Two years (almost) into the three-and-a-half years, Baleno lease term and Iain Robertson admits that not only has time flown but his levels of brand satisfaction appear to have been reflected in a national survey that placed Suzuki on pole position.

Every year, various motoring titles and organisations ferret for ownership information on as many brands as can be provided. Unlike the situation in North America, where survey firm, JD Power, is able to access public information freely, we have a few degrees of protection that restrict access to our details. This can limit consumer responses and make surveys less viable. Yet, a good number of Suzuki owners allowed their experiences to be aired by What Car? Magazine, which produced the excellent winning result for the brand.

As it happens, the S-Cross model was given top billing, with a reliability score of almost 100%, but all other Suzuki models featured highly in the ratings. Apart from a couple of fairly minor issues, dealt with speedily and cost-effectively (i.e. ‘under warranty’), my experiences in this, the longest long-term test ever carried out by a British motoring writer on a new car, allows me to state categorically that Baleno does not let down its owner.

While our phenomenal summer has now come to an end, I have been taking advantage of the car’s tremendous reliability to tackle a few essential journeys. I never cease to be amazed at Baleno’s long-distance competence and capability to consume miles in unerring comfort and at tremendous average speeds. Having driven on most roads in the UK in a wide variety of motorcars, to be able to average some journeys at speeds in excess of 55mph has been little less than miraculous, especially when some comparable trips have been in Porsches, Jaguars and high-performance Fords. Suzuki even eats into their times, with ease.

Of course, as you are aware, I have been using a set of Bridgestone’s exquisite Turanza T005 tyres since earlier this year. Unlike previous years, I shall not be swapping them for Kumho’s seasonally impressive Wintercraft WP51 tyres for the forthcoming winter period, as I want to see how good the Bridgestones can be in adverse conditions. Drivers who fit winter covers to their cars are still in a minority, despite endless preaching, but they understand the benefits of making the swap. So far, the T005s have provided remarkable grip, where they should have slipped and slid on greasy road surfaces. Their response consistency seems to match the dynamic qualities of the Baleno to perfection.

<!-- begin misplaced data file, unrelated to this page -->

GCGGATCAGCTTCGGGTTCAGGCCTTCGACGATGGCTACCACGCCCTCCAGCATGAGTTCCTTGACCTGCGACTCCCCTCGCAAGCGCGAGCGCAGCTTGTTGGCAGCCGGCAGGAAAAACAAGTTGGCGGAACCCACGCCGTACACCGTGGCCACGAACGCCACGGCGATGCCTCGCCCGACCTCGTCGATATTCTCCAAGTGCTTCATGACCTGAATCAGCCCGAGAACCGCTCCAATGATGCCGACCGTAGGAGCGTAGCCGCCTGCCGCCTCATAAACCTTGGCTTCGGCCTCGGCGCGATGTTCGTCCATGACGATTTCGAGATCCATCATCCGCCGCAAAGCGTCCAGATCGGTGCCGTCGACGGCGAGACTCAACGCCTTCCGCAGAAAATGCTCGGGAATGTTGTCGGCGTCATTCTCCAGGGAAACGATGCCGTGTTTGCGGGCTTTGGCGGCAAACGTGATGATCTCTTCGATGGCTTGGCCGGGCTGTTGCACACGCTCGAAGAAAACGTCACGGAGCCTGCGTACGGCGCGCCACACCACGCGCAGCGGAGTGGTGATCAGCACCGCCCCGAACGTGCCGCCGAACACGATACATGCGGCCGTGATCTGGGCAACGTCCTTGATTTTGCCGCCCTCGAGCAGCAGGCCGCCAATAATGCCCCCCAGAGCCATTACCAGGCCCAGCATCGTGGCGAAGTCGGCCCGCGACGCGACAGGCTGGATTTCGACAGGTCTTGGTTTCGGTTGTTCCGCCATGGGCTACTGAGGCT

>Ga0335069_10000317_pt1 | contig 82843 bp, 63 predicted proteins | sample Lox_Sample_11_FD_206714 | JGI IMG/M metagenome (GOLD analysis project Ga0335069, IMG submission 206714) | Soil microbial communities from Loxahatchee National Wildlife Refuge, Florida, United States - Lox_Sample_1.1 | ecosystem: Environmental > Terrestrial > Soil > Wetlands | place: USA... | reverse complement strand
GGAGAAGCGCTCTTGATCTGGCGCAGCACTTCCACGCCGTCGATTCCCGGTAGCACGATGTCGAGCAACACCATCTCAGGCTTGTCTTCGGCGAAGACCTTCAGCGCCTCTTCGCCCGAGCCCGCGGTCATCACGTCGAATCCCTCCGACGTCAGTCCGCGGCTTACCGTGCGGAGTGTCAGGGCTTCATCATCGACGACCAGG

Having already encountered the first light frosts of the year, I get the impression that we shall probably have to endure a tough winter in coming months. Already, sugar-laden leaves are littering our B-roads and posing their usual compromising threats. The T005s feel impervious to the loss of grip in shaded bends, where autumnal sun seldom dries out the road surfaces. The next few months are going to be interesting.

I have been carrying out some exclusive writing work for the website of Leeds-based Luscombe Suzuki (the UK’s top dealer), which has given me some extra investigative tasks on Baleno. It is amazing how, with all of my previous cars, I have never used their cruise control functions, dismissing them as ‘distractive’ and often ‘annoying’. Yet, the radar-controlled system on Baleno is one of the more popular functions that I use regularly, although I only appreciated the fact, after writing all about it for Luscombe Suzuki.

Yet, if there is one aspect about it, on which I am not keen, it is the way that the car applies its brakes autonomously, when a vehicle ahead appears within the radar system’s view, also illuminating the lights at the rear. Modern brake lights, combined with the high-level LED cluster, can cause a shockingly bright distraction to following motorists. Okay. I fully understand the safety implications but safety also means not upsetting other road-users. The same applies to the modern phenomenon of the electric parking-brake, especially on cars equipped with ‘start:stop’ technology, which can illuminate the area at the rear of the car, when at standstill.

With winter and longer, adverse weather driving conditions due imminently, searing the retinas of following motorists is a ‘joy’ with which I feel very uncomfortable. Fortunately, no Suzukis are fitted with electronic handbrakes…at the moment. I deal with the tail-light situation by switching off the cruise control, whether in day, or night-time traffic conditions, relying on my own throttle control to maintain speed and a safe distance from the vehicle ahead. More on Baleno in a month’s time.

Costs incurred:

£193 month twenty-two finance payment

14,759 miles on odometer

£21.60 in-car tidy

£112.60 door rubbing strips

£206.01 first service charge (£65 hourly labour rate)

£200 for front bumper replacement

(£316 for four x Kumho WP51 Winter tyres, now stored in readiness for a third winter but replaced by a set of Bridgestone Turanza T005s – £288.96 + £33.98 fitting – for the next year)